I Am Number Four
My rating: 3 of 5 stars
Number Four (newest alias, John Smith) is one of the few survivors of his race. As a child, he was taken with nine others from his planet, Lorien, to earth in order to hide away until his powers, or Legacies, developed enough to fight the evil, destructive Mogadorians who are hunting him down. Until then, he’s in hiding, trying to pretend to be a normal, teenage boy, which isn’t so easy when you have superhuman strength and glowing hands, and spend your free time training to hone your supernatural powers.
The author creates main characters that the reader wants to root for. The plot moves in waves, with a lot of action staggered throughout the book and slower, more tedious reading in between that focused on John’s life as a normal teenager, doing normal teenage things — mostly with his girlfriend Sarah, and climaxing in an epic battle at the end that seems to just keep going and going. Throughout, secrets are revealed and questions are raised, keeping the reader’s attention and interest. I can see why this was made into a movie; it has an interesting premise, plenty of action, and leaves the door WIDE open (in fact, makes it NECESSARY) to have a sequel… or two.
There were a few things, though, that kind of bugged me about this novel. The first is the ridiculous number of times that the narrator states, “and then we kissed.” We get it, they like each other… but seriously, if I had a dime for every time it said, “we kissed,” I’ll bet I could buy another copy of the book.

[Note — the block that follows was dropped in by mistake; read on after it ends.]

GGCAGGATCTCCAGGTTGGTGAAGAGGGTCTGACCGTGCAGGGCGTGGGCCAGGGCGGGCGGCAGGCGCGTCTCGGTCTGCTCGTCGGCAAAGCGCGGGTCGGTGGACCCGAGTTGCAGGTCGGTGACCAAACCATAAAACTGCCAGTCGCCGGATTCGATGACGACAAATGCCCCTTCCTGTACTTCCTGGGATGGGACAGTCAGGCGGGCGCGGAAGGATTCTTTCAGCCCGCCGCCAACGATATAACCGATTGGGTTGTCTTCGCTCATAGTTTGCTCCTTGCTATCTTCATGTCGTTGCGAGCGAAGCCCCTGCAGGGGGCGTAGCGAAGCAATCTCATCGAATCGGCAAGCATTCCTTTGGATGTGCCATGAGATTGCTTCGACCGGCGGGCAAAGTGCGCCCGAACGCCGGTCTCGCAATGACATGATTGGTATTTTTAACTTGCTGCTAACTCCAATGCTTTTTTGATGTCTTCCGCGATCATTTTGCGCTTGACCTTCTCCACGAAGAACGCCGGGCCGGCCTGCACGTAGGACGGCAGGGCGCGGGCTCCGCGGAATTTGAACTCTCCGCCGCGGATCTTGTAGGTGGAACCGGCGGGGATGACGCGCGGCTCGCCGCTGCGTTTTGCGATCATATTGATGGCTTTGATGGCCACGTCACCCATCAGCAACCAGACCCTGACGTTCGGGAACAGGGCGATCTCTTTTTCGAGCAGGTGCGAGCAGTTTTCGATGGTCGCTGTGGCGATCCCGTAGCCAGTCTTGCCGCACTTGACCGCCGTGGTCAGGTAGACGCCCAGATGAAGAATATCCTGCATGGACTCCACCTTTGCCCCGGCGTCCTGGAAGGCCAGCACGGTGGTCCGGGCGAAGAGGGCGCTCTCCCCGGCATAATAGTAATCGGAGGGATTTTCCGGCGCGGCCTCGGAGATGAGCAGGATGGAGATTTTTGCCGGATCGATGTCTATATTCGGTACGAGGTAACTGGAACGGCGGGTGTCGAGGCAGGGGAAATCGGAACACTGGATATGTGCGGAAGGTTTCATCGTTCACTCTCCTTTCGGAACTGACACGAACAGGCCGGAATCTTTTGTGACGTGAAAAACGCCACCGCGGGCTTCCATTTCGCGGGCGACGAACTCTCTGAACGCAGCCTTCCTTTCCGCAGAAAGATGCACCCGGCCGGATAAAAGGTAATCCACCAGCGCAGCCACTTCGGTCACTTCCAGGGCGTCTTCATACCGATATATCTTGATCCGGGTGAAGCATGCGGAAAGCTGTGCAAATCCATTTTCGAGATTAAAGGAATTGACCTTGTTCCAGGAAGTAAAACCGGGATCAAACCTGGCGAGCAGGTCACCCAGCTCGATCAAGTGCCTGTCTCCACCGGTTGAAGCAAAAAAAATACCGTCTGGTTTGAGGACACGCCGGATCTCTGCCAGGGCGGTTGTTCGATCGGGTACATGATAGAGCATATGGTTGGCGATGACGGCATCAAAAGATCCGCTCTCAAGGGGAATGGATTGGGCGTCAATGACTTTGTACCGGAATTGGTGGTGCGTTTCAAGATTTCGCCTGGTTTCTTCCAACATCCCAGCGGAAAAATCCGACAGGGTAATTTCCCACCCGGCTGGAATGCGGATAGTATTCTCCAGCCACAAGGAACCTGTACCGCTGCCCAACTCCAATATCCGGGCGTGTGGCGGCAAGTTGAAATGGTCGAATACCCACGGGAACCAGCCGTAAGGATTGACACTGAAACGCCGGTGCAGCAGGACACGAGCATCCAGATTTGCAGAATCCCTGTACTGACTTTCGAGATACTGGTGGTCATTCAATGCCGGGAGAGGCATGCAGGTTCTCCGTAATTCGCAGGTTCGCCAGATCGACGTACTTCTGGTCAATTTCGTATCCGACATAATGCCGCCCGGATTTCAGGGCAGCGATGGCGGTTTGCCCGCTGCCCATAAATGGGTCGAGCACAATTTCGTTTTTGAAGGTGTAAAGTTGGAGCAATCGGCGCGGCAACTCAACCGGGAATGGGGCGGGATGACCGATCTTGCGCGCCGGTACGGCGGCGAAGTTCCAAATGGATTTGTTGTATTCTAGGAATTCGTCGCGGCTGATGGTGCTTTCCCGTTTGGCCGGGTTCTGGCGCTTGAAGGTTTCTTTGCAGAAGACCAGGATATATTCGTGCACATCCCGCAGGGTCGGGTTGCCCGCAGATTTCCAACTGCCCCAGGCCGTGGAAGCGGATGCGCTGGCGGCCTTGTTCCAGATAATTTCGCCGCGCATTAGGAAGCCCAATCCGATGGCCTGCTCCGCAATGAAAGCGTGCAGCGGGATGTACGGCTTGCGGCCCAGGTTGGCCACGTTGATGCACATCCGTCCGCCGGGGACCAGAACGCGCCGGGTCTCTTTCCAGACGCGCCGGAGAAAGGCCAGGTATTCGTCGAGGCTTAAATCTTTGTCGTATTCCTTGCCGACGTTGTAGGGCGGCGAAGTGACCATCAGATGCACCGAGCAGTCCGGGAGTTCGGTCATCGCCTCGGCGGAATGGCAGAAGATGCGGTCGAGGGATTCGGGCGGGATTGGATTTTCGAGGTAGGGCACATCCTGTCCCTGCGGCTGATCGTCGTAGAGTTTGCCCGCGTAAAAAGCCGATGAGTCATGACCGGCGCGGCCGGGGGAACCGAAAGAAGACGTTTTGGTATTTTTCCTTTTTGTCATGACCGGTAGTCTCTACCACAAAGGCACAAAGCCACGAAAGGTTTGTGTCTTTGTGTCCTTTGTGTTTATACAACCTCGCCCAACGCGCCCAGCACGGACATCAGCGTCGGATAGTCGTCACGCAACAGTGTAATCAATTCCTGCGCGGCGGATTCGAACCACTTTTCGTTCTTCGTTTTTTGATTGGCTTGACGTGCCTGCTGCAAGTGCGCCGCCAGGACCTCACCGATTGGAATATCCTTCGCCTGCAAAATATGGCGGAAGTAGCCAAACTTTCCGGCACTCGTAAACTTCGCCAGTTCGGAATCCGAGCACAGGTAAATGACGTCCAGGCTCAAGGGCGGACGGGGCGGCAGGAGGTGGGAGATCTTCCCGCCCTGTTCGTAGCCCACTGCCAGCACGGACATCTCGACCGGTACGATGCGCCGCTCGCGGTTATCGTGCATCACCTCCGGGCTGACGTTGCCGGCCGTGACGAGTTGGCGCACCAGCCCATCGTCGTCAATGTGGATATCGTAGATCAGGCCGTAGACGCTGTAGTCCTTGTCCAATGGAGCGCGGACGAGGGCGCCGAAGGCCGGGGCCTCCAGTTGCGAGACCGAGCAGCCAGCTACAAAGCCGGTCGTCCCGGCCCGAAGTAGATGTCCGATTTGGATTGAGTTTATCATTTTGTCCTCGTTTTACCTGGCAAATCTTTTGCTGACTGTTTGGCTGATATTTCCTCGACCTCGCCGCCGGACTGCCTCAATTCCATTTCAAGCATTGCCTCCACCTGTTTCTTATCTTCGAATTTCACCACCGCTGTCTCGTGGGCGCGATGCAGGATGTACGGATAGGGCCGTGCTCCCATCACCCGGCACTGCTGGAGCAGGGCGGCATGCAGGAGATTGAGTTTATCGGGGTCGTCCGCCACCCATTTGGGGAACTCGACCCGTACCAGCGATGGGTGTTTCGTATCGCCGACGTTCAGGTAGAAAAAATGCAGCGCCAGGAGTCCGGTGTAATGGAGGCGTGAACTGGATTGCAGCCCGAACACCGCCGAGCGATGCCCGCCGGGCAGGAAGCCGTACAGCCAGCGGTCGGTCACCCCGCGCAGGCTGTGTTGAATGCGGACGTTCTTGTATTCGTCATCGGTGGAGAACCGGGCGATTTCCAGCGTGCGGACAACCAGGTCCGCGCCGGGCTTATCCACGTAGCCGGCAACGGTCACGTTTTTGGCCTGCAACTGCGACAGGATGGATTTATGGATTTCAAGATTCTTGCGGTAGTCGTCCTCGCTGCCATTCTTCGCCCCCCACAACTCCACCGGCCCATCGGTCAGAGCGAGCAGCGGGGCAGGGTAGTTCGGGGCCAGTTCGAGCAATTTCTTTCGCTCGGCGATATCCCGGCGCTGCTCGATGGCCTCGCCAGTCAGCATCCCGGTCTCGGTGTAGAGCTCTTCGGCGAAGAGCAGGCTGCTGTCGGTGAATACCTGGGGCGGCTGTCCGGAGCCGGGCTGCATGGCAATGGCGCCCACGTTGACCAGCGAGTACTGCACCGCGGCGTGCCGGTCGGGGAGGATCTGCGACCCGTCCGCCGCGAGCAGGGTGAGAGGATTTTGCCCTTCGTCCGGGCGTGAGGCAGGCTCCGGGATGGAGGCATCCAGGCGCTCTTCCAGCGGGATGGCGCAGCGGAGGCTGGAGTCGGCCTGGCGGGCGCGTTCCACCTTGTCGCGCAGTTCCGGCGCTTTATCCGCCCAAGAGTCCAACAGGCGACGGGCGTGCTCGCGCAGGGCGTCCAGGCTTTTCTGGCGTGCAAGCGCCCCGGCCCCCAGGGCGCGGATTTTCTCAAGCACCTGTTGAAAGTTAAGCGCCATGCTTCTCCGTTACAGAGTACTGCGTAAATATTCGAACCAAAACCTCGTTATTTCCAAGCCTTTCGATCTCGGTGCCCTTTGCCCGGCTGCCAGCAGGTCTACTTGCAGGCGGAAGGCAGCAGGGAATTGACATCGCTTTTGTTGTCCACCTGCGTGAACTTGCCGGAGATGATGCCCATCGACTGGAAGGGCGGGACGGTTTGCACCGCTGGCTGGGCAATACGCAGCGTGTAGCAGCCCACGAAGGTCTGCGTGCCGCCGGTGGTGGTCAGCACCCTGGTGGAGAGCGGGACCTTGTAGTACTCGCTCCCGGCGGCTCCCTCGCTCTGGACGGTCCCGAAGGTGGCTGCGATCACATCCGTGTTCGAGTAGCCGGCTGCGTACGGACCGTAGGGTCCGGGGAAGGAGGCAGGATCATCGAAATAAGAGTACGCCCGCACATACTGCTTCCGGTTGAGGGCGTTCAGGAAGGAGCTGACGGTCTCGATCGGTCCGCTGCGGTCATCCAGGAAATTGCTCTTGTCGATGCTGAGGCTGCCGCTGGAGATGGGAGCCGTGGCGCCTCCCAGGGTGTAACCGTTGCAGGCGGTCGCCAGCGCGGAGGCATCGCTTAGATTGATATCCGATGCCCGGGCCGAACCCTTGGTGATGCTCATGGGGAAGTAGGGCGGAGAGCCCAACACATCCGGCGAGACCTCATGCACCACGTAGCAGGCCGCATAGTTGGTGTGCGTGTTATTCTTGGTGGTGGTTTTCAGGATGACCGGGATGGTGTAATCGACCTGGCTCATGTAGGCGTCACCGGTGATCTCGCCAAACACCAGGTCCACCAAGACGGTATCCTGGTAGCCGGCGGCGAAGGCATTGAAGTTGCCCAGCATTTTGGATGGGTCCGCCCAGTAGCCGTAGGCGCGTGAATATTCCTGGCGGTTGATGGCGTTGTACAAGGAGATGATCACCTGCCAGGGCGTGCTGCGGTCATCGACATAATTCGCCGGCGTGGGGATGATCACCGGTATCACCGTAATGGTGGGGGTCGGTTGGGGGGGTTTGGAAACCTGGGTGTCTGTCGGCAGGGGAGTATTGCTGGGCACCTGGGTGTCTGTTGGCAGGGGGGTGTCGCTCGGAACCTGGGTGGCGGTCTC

Also, at times, John reveals a bit darker side of himself that, frankly, makes me a bit nervous. Although fighting a bully who tried to attack you on a haunted hayride seems kind of understandable, later on he basically threatens and tortures a couple of humans who he thinks have information about the Mogadorians. Sure, they tied up his friend in the basement, but with giant, evil aliens breathing down their necks, could you really blame them? He even uses his powers later to manipulate Henri into staying in Ohio instead of moving on — making me think, wow, he’s either the universe’s biggest brat, or just a jerk.
If there was one thing I disliked most about this book, it was that there felt like such little resolution at the end. It wrapped up far too quickly with too little explanation of what had happened, what was happening, or what they were planning on doing next.
Overall, this was a fun and quick read, one of those sci-fi/fantasy novels that you can’t take too seriously or pick apart too much. I’m looking forward to reading the sequel, but kind of hope that it takes the perspective of one of the other characters, just for something a bit fresher and different.